* remembering that hard drive access is usually the bottleneck for loading speed, so you'll want to compress the textures as a tool step (yes, you're compressing compressed textures. I know it's weird, but it works usually), and have your program uncompress them at load time.


I am thinking about a streaming algorithm that gradually loads all the data I am going to need sometime in the future. But compressing everything I need as much as possible should greatly increase the access to the textures.


It's not a well known fact (maybe that's part of why load times are so long on some professional games), so spread the word if you have success. It seems counter-intuitive, since it involves the computer doing extra work, but CPUs are just 1000s of times faster than hard drive speeds. Not to mention how embarrassingly parallel uncompressing files from disk is, so multi cores can help a bit (you're still bottlenecking on hard drive times)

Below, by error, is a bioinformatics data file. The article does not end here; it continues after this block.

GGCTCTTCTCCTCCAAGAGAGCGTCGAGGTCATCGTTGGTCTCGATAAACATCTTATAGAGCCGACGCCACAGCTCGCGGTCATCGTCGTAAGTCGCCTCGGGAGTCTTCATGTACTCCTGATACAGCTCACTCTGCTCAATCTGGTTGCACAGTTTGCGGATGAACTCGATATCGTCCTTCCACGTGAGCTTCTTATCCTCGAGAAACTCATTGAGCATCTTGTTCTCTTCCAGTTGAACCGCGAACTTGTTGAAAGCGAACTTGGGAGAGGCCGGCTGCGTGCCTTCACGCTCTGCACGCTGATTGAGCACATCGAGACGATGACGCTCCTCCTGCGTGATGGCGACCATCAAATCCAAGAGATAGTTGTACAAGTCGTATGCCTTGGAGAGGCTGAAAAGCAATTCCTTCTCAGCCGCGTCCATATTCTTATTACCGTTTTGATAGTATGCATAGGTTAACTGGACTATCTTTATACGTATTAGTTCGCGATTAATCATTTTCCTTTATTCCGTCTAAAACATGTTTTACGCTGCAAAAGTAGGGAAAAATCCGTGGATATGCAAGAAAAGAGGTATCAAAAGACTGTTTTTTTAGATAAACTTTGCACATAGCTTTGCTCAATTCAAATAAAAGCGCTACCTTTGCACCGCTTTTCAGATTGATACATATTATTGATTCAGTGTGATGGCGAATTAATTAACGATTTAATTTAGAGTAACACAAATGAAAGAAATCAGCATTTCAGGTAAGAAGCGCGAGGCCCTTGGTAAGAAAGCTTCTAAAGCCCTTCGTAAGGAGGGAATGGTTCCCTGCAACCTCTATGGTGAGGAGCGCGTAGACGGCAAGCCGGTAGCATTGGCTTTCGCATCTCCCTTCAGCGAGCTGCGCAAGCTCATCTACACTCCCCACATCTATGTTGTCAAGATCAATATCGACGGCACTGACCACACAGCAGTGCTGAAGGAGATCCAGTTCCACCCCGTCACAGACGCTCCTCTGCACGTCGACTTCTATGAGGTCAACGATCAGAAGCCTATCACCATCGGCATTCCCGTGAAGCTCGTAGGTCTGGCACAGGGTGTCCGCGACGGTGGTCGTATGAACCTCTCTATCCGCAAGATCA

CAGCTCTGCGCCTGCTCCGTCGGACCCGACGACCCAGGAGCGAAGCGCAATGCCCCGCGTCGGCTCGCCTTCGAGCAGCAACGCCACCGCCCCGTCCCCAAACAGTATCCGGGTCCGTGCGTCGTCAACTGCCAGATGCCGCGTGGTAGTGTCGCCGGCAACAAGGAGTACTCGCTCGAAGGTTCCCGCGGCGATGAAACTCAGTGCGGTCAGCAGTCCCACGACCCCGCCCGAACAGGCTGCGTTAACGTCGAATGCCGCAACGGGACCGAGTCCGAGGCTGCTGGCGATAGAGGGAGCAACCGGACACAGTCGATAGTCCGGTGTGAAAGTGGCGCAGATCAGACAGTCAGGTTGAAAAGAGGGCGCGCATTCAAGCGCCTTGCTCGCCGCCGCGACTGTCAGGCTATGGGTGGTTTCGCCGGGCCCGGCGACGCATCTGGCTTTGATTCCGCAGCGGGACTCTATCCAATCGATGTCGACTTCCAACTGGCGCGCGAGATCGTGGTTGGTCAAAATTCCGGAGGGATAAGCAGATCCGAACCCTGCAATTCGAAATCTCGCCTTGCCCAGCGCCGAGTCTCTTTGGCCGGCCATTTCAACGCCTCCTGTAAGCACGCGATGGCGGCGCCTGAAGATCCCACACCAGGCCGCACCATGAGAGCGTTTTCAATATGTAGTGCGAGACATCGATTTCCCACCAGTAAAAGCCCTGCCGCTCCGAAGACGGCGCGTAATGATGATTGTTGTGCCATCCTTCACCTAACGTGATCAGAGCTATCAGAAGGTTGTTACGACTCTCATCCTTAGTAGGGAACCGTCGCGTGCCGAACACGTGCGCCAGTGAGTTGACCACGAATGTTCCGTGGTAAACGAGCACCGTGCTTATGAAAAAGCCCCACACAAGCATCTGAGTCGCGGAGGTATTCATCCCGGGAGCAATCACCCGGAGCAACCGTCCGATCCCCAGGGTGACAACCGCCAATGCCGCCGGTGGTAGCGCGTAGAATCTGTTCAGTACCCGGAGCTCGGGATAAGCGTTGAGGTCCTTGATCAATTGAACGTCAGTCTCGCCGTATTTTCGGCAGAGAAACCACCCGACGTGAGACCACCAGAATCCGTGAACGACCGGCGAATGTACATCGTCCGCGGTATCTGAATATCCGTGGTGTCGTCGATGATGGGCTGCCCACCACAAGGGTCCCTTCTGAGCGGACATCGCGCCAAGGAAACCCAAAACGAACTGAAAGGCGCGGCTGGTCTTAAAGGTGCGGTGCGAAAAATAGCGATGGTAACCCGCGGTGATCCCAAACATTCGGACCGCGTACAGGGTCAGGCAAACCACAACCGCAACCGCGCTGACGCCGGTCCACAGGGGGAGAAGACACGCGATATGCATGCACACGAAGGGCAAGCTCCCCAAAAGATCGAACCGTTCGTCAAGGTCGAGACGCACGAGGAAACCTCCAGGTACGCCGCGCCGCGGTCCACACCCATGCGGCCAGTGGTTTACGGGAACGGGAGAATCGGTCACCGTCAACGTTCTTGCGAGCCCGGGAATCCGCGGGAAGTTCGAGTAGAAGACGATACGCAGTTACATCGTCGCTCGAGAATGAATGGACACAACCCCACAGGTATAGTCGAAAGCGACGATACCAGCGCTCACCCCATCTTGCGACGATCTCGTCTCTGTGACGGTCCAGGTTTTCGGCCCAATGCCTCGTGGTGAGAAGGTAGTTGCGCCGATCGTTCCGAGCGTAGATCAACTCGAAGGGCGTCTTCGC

About the streaming, I remember reading an article a while back about a technique for allowing the artists to use unlimited texture sizes: they would then be mipmapped and only the mip map levels that the hardware actually needs would be loaded from disk. Since 90% of the textures will never need a mip map level larger than 256x256 or thereabouts, anything higher res than this is almost never loaded from disk (so memory footprint and load times stay low), but it does exist for the few times that the player pushes their character up against a wall to read a poster, for instance (so all those grainy posters in Bioshock would have been crystal clear using this method, in theory). I'm trying to find that article but failing miserably... If anyone can find a link to it, I'd be grateful (I think it was a gamasutra article).

[Edited by - Numsgil on August 2, 2008 1:28:49 PM]